The top tech-related commercials from Super Bowl LII

It might have been the lowest-rated since 2010, but the fifty-second Super Bowl still delivered more than 100 million eyeballs to advertisers, and tech firms and their marketing departments were more than ready. Have a look.

Amazon: Alexa Loses Her Voice

As usual, most of the big tech giants sat out for this Super Bowl. Also per usual, the exception was Amazon, which delivered an ad – starring Jeff Bezos himself, no less! – that depicts Alexa losing her voice and a long list of celebrities including Gordon Ramsay and Rebel Wilson fulfilling requests in her stead.

Netflix: The Cloverfield Paradox

In an unprecedented move, the streaming giant’s newest original movie premiered immediately after the Super Bowl, a feat of unofficial post-game programming that analysts will no doubt closely watch to see if it pays off.

Lexus: LS 500 F Sport featuring Black Panther

How quickly times change. We remember writing this site’s first car-manufacturer-as-tech-company story back in 2016, and now it seems every manufacturer is hopping on the digital transformation train. Lexus, whose LS 500 F Sport features a now-standard intelligent system, undeniably produced our favourite ad, a slick collaboration with Black Panther star Chadwick Boseman. (Kia also made a Super Bowl ad for its Apple- and Android-powered 2018 Stinger featuring Aerosmith lead singer Steven Tyler.)

TurboTax: The Thing Under the Bed

Tax software developer TurboTax is a perennial favourite of the Super Bowl, with this year’s ad campaign making the fear many of its users feel around tax time a bit more literall than usual. (A similar TurboTax ad featured “The Noise in the Attic.”)

Squarespace: Make It With Keanu Reeves

Content management system, integrated website builder, blogging platform, hosting service, commerce platform, and domain name registrar Squarespace has recently banked on the considerable appeal of actor/luxury motorcycle entrepreneur Keanu Reeves to sell its service to the masses, with this year’s Super Bowl spot arguably its most eye-catching yet. (Incidentally, you can see what Keanu made here.)

Rocket Mortgage: Super Bowl 2018 ad featuring Keegan-Michael Key and Big Sean

Quicken Loans Inc.’s fintech division, Rocket Mortgage, enlisted Keegan-Michael Key and his well-known “anger translator” sketch persona to translate the flowery language employed by so many marketers (and mortgage lenders) into plain English. Official 2018 Big Game Ad with Rhett & Link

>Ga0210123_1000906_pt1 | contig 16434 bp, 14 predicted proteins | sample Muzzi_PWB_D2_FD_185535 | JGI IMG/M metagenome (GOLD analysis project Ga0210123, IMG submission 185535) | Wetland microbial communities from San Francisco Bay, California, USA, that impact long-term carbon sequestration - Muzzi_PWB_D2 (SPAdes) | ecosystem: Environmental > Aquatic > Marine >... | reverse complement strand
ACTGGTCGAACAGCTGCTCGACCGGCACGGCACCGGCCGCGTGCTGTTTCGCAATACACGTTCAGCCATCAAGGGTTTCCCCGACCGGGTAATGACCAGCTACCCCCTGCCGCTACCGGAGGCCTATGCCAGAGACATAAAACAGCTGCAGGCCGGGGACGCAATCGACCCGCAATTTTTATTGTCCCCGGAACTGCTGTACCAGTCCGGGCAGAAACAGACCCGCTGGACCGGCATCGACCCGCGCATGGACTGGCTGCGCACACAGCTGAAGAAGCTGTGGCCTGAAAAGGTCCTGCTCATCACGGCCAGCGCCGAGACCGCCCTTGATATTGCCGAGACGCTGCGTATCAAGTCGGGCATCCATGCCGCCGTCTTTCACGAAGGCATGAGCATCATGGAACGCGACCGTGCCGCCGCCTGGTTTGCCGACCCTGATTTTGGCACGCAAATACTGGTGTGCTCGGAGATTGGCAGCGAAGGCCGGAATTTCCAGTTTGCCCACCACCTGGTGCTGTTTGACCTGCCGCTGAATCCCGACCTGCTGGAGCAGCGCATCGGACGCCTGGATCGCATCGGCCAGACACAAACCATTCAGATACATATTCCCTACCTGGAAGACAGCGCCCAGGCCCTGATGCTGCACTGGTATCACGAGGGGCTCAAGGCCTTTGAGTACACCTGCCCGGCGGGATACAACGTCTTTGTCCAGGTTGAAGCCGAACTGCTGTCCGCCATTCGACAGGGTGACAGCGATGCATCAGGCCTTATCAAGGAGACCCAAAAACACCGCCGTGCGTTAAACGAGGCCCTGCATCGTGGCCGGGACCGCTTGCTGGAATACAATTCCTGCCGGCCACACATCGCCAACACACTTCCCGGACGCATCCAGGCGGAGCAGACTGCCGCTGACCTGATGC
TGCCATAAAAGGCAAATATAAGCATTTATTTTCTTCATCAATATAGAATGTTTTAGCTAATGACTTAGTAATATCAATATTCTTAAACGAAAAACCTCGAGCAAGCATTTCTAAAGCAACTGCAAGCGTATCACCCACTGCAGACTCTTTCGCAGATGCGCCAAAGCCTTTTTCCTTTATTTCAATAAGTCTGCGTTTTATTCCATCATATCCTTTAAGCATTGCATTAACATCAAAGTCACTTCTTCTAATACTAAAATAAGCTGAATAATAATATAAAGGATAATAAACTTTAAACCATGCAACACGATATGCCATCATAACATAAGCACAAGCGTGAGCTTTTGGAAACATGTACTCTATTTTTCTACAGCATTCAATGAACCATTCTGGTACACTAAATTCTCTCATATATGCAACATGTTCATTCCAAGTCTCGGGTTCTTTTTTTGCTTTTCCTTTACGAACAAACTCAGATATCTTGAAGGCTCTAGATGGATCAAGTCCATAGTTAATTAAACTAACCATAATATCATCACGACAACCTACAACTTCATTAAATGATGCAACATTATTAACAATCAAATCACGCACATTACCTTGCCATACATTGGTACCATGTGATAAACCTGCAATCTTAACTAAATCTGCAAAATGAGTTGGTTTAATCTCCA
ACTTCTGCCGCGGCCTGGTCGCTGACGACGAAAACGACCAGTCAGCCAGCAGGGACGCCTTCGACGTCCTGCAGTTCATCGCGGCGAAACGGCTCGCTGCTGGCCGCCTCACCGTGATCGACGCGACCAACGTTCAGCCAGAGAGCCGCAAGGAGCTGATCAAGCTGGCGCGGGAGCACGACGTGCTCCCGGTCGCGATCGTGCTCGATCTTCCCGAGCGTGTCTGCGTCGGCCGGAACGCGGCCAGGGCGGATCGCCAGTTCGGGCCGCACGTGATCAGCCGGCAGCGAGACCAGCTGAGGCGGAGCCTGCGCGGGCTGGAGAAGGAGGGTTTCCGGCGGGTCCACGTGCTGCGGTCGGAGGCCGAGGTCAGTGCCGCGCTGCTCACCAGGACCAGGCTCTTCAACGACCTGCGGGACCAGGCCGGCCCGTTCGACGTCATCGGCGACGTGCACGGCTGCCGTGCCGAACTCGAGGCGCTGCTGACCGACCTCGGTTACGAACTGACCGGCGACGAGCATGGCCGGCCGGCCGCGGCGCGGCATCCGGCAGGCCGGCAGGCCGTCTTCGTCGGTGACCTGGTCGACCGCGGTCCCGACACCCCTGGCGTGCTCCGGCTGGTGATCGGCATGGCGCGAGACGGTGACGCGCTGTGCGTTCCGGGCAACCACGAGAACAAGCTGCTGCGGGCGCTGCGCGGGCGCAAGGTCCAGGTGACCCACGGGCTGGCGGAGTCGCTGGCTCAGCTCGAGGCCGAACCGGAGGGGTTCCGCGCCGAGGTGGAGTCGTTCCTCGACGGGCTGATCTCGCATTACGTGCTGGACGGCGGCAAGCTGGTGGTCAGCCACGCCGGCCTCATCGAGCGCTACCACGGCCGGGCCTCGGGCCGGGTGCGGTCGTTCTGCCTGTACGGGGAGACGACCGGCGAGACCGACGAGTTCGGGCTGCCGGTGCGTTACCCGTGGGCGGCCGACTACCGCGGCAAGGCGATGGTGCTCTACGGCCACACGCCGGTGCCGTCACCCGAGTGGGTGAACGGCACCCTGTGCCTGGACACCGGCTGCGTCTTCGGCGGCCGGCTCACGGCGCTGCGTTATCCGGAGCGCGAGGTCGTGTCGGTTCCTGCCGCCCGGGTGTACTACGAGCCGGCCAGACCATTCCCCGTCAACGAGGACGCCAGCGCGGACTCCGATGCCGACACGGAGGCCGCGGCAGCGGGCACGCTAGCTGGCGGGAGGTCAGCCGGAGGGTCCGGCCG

We’re not going to pretend we knew who comedians Rhett and Link were before watching this, but will concede they made a very nice website using cloud-based platform

Groupon 2018 Super Bowl Commercial – “Who Wouldn’t”

Groupon takes a page from the Simpsons with this SMB-boosting ad starring Girls Trip’s Tiffany Haddish.

Beats By Dre: Tom Brady – Above the Noise

Apple-owned Beats By Dre enlists five-time Super Bowl-winning, four-time Super Bowl MVP, three-time NFL MVP, Donald Trump-supporting New England Patriots quarterback Tom Brady for its newest ad.

Sprint Super Bowl Commercial 2018: Evelyn

Telecommunication companies aren’t tech companies per se, but we cover them often enough on, and Sprint’s vision of AI, and the capabilities of chess-playing Android Evelyn, are closer to reality than you might think. (We doubt an actual AI would laugh at your choice of cellphone provider however.)

SoFi: Get There Sooner

Fintech Social Finance, Inc. encourages the recent university graduates among its viewers to step online and use its services to pay down their student debt.

T-Mobile: #LittleOnes

There was a time – oh, say, less than two years ago – when an ad promoting multiculturalism wouldn’t have been considered a political statement. Sadly, we no longer live in that time.

Tide: It’s a Tide Ad

No, it’s not directly tech related (though at the very least its star can probably thank Netflix for the opportunity), but marketers can learn a great deal from one of this year’s more popular Super Bowl ads, a Tide commercial starring Stranger Things’ David Harbour.

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Eric Emin Wood
Eric Emin Wood
Former editor of turned consultant with public relations firm Porter Novelli. When not writing for the tech industry enjoys photography, movies, travelling, the Oxford comma, and will talk your ear off about animation if you give him an opening.

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